What is an insured closing letter and why am I paying for it?
An insured closing letter, also called a closing protection letter, is issued for an agent by the title insurance underwriter to your lender prior to your closing. This letter is for lender purposes only and is not issued to individuals for owner’s title insurance.
The letter is from the underwriter to the lender stating the underwriter will insure the lender against any title claims arising due to the title agent non-compliance with the lender’s loan instructions.
In other words, prior to the lender’s instructions being issued, the title agent provides to the lender a letter stating the underwriter for the title agent will insure any title-related issues arising out of the settlement that directly affects the loan as a lien against the property being used as collateral for the loan.
(There are some exceptions, i.e. perpetration of fraud, certain lender instructions directing the agent to change terms in the policy, etc.)
As the lender must make sure the closing agent is insured and able to provide title insurance for the loan, this letter must be sent to the lender prior to issuance of the lender’s closing package.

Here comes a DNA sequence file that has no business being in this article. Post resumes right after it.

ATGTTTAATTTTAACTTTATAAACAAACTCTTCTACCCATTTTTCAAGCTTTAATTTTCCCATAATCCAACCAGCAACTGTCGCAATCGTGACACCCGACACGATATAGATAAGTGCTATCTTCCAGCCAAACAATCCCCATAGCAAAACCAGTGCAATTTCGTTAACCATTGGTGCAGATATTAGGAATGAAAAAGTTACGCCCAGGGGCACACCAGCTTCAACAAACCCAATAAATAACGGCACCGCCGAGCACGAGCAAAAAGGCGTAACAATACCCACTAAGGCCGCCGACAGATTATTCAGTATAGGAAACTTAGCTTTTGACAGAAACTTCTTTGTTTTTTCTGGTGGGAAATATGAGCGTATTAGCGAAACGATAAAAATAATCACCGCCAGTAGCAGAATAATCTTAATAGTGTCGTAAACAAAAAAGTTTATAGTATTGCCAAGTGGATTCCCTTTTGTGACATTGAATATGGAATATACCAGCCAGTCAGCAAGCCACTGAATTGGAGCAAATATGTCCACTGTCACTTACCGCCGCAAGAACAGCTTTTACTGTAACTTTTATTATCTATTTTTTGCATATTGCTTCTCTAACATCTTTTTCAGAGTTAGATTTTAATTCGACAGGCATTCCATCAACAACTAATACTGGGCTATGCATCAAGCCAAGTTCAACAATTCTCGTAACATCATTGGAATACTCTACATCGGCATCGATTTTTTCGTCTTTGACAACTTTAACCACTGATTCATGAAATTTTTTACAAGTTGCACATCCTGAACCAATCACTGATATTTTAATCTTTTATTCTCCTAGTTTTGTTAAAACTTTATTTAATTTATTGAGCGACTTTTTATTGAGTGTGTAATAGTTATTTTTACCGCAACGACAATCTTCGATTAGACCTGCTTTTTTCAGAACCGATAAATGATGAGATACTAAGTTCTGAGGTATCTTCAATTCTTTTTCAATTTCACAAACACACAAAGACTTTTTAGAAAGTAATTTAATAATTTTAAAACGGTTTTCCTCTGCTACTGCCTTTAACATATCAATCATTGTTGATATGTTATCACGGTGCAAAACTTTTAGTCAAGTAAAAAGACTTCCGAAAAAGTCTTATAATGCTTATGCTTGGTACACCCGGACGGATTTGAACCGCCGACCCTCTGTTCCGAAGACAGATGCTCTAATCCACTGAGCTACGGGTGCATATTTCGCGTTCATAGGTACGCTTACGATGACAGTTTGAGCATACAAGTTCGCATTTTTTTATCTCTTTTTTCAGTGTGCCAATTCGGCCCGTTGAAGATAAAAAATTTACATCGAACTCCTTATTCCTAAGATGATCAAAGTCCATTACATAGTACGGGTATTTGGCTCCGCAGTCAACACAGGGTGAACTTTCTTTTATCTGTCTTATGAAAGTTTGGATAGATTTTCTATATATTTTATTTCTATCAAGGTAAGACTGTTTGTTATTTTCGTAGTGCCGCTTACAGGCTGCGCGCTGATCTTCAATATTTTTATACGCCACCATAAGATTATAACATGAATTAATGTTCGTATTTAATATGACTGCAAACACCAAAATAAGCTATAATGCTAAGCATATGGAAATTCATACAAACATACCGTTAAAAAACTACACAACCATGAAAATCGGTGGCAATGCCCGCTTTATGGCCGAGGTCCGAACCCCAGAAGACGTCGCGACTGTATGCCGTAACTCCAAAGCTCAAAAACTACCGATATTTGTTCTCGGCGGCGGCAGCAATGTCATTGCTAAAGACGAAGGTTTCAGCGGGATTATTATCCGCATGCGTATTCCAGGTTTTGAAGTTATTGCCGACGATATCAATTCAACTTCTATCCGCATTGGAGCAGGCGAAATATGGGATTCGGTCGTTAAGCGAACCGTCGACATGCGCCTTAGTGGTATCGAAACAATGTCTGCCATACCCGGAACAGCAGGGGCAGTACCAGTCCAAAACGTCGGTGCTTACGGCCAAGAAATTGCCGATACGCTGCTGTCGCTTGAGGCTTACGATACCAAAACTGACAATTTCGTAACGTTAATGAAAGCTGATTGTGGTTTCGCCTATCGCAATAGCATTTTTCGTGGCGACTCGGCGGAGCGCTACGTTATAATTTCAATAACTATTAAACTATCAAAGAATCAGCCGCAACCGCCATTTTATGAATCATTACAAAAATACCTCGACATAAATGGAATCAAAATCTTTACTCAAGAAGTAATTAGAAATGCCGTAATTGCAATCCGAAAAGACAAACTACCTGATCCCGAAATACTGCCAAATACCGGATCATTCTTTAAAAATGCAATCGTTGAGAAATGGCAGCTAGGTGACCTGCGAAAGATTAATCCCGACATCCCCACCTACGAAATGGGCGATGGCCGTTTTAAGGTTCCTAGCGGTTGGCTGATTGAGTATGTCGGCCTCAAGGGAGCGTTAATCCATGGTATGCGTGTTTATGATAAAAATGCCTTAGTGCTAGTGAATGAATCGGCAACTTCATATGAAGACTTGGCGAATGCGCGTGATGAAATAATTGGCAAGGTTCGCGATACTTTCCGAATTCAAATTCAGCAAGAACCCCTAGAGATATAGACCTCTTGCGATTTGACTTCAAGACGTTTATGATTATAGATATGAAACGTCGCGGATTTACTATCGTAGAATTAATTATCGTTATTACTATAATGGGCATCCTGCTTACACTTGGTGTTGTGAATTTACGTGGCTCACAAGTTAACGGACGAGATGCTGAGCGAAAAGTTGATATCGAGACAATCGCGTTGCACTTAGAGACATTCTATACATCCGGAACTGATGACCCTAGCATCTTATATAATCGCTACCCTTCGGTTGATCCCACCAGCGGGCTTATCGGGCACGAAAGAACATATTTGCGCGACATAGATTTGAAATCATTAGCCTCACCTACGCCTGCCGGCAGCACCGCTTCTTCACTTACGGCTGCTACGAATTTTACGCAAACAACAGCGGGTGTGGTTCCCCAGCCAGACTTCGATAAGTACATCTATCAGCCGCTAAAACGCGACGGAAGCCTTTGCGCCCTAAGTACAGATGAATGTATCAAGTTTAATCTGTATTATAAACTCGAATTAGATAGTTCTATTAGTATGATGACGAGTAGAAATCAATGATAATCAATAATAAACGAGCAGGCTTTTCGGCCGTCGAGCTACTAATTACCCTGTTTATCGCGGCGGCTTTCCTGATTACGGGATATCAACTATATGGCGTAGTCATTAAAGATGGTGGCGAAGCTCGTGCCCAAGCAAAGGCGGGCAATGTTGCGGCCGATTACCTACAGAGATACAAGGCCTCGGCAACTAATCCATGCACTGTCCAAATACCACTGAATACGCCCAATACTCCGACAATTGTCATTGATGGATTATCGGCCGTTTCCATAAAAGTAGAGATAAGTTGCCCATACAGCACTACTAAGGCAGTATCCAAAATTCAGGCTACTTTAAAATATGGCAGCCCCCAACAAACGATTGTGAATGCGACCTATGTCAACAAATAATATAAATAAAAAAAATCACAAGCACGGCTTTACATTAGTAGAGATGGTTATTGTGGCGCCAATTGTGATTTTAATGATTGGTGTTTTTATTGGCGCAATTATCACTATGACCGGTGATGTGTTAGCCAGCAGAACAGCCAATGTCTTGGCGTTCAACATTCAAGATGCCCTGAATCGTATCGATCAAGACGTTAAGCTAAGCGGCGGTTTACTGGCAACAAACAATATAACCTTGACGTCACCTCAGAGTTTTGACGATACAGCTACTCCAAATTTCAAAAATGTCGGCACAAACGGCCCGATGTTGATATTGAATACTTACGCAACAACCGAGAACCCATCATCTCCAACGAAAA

Once the letter is issued and the loan is ready to be closed, the lender provides instructions to the title agent along with the documents for the borrower to sign. This letter does not protect the title agent from recourse – it gives the lender another avenue to recover for any claims arising from the title agent’s action or inaction.
In the District of Columbia, the new laws provide that there is to be a separate fee on the settlement statement (HUD-1) for the Insured Closing Letter (ICL) or Closing Protection Letter (CPL).
The fee for the letter is a pass-through cost to the borrower like the lender’s title insurance policy. At this juncture in time, Maryland and Virginia are not requiring the additional fee.
For further information, feel free to contact Catherine Schmitt.